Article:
The ill-treatment of migrants and refugees can become a pattern of behaviour that if ingrained will come back to “haunt” citizens, Fr Matthew d’Hereaux cautioned at the forum ‘Fear of the Other: Overcoming Prejudices’ —an open dialogue on migrants and refugees.
It was hosted by the Living Water Community Ministry for Migrants and Refugees last Friday, January 29 on Zoom and also had regional attendees.
Vocations Director at the Archdiocese Aspirancy House, Fr Matthew was on a panel with the Moderator of the Presbyterian Church in Trinidad and Tobago Rev Joy Mohan, and Manuel Romero, paralegal LWC. The moderator was Community Based Protection Officer, Living Water Community, Ministry for Migrants and Refugees, Shivonne DuBarry.
In introductory remarks, DuBarry said LWC worked with host countries trying to find solutions to issues that affect migrants and refugees. “One of the issues that keep coming up over and over again and affects the quality of the life those we work with is xenophobia. We wanted to meet with community members and to listen to what you have to say.”
To the question of why there should be concern with what foreigners are experiencing in this country with other issues of crime, unemployment, health etc., Fr Matthew stated, “it is not that we have better things to worry about; we have to worry about a culture that we are building.” He went on, “we could build a very, sterile, anti-human, anti-person culture that comes back to bite us long after migration is finished.”
He said persistent behaviours develop character—good behaviour, a virtuous character and bad, a character that is unsavoury. “Our bad behaviour towards others is building our character and that in turn creates a sort of behavioural pattern that will affect not only the other, but it affects us”. He named some bad behaviours: selfishness, constantly grabbing, being stingy and wretched. When these traits become ingrained, “what prevents that from affecting behaviours towards each other?” Fr d’Hereaux said.
He disclosed that while studying in Rome, he experienced prejudice because his physical appearance caused Italians judged him as North African, from Morocco. He narrated: “people would hold their wallets and their purses when they saw me. There came a point in my sojourn in Rome, I did not want to travel the train…it freezes you; you feel unwelcomed; you are fearful. There is a certain amount of social anxiety…” When he was studying in Ireland, he felt like a “human specimen” because people would peer out of their cars when the traffic light was red to look at him. Not being able to speak the language being “language-less” also created difficulties. “You can’t defend yourself against maltreatment in a store or grocery and people looking at you and holding their wallets or pocketbooks. You don’t have the language-skill to put people in their place”. For a time in Rome, he was language-less because he was still learning Italian, Fr Matthew said he understood what it was like for the Venezuelans.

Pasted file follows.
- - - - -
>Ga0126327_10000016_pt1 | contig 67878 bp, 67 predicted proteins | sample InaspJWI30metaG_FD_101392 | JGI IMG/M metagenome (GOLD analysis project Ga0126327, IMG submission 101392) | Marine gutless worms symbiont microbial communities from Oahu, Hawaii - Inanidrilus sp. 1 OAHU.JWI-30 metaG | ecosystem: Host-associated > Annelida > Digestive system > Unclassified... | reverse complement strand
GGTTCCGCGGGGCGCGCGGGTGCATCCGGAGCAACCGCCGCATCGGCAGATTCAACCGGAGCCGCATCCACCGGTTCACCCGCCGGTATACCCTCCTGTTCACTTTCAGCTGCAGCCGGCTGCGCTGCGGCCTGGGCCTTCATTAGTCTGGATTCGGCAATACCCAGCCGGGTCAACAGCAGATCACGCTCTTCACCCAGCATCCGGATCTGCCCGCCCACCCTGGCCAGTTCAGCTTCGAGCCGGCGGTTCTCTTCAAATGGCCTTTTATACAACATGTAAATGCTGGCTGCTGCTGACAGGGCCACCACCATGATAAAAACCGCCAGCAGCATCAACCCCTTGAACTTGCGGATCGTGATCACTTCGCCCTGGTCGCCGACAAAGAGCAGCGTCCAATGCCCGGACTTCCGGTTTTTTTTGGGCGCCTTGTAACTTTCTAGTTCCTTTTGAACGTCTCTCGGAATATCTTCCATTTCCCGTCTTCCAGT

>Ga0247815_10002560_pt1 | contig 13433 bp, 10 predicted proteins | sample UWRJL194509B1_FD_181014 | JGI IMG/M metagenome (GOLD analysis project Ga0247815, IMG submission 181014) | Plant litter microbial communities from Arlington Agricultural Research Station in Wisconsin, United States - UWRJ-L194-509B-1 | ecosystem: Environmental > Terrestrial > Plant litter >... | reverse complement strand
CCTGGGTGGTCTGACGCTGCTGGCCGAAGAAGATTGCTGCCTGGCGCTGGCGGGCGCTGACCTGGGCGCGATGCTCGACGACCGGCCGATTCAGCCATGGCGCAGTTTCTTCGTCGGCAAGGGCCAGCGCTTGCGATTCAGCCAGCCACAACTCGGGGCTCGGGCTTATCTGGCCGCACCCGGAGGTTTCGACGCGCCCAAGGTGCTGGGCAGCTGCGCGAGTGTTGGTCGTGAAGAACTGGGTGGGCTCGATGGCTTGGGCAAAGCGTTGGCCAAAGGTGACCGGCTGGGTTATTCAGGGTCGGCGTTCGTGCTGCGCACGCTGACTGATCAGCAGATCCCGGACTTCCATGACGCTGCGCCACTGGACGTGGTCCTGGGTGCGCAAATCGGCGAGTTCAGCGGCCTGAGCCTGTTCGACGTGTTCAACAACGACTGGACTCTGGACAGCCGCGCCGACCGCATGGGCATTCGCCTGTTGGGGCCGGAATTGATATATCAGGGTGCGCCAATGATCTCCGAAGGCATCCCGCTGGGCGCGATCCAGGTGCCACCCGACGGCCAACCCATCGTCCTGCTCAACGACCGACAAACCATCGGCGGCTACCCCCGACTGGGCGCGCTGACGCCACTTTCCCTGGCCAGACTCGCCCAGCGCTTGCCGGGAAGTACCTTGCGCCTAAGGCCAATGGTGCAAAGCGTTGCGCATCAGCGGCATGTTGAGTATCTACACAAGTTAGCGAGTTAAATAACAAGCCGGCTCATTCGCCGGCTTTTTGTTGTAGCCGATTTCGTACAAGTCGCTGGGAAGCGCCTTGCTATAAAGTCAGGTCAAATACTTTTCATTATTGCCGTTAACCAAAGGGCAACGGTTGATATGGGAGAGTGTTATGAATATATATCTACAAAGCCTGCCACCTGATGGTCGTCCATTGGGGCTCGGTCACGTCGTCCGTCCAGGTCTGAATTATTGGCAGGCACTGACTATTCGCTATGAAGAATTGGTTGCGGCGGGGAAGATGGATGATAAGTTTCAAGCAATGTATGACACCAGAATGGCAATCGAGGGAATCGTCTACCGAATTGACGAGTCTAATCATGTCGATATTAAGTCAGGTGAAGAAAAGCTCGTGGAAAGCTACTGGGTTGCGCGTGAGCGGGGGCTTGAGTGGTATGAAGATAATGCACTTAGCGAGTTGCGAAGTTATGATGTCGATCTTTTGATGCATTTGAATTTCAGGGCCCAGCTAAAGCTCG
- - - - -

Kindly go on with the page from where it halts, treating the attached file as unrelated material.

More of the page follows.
As a Venezuelan in Trinidad, Romero said he was in a taxi when a driver remarked that he did not like Spanish people. In another example, he mentioned travelling from San Fernando to Port of Spain to work, and although first in line for a taxi was ignored by the taxi driver who called other passengers ahead of him. Romero said he can “feel the problem” of prejudice.
Discussing why the topic of discussion was important for people of faith and faith communities, Rev Mohan said, “people of faith believe all are created by a loving and just God and it not just rhetoric …all are equal in the sight of God; people of faith recognise unity in diversity, principles of fairness, equity, inclusivity.” These were some of the hallmarks of the Christian faith, Hinduism and Islam. She cited Deut 26:5-11, Lev 19:34 and Gal 1:3: 28 to show scripture supported harmonious living with the stranger. Based on the importance of the principles, Rev Mohan said people of faith are compelled to deepen their understanding of the devastating impacts of systemic racism by working with stakeholders to broaden sensitivity.
Fr Matthew also referred to Deuteronomy as well as Exodus 22: 20-21. “You shall not wrong or oppress a stranger, for you were strangers in the land of Egypt” (Ex 22;20)
He said the prophets—Amos, Hosea, Isaiah, Jeremiah were “raised up to protect the oppressed and the exploited.” In the Bible, the stranger, oppressed and exploited are to be treated with respect, love and dignity. Fr d’Hereaux added, “And then you go to the life of Jesus…Jesus has a special relationship with the outcasts.”
Fr d’Hereaux observed the disconnect between faith and life was one of the problems of religious communities. “Outside the church, we are not living the faith, we are not living the scriptures outside, it is just something for Sunday worship. That is the shameful thing.” He shared his disappointment with how Christians treated others with all that was said in the Bible. “If there was nothing in the Bible about the stranger the orphan, the widow, the poor the dispossessed and the outcast I will have no problem…I have a serious problem with ignoring the scriptures with respect to xenophobia and racism”.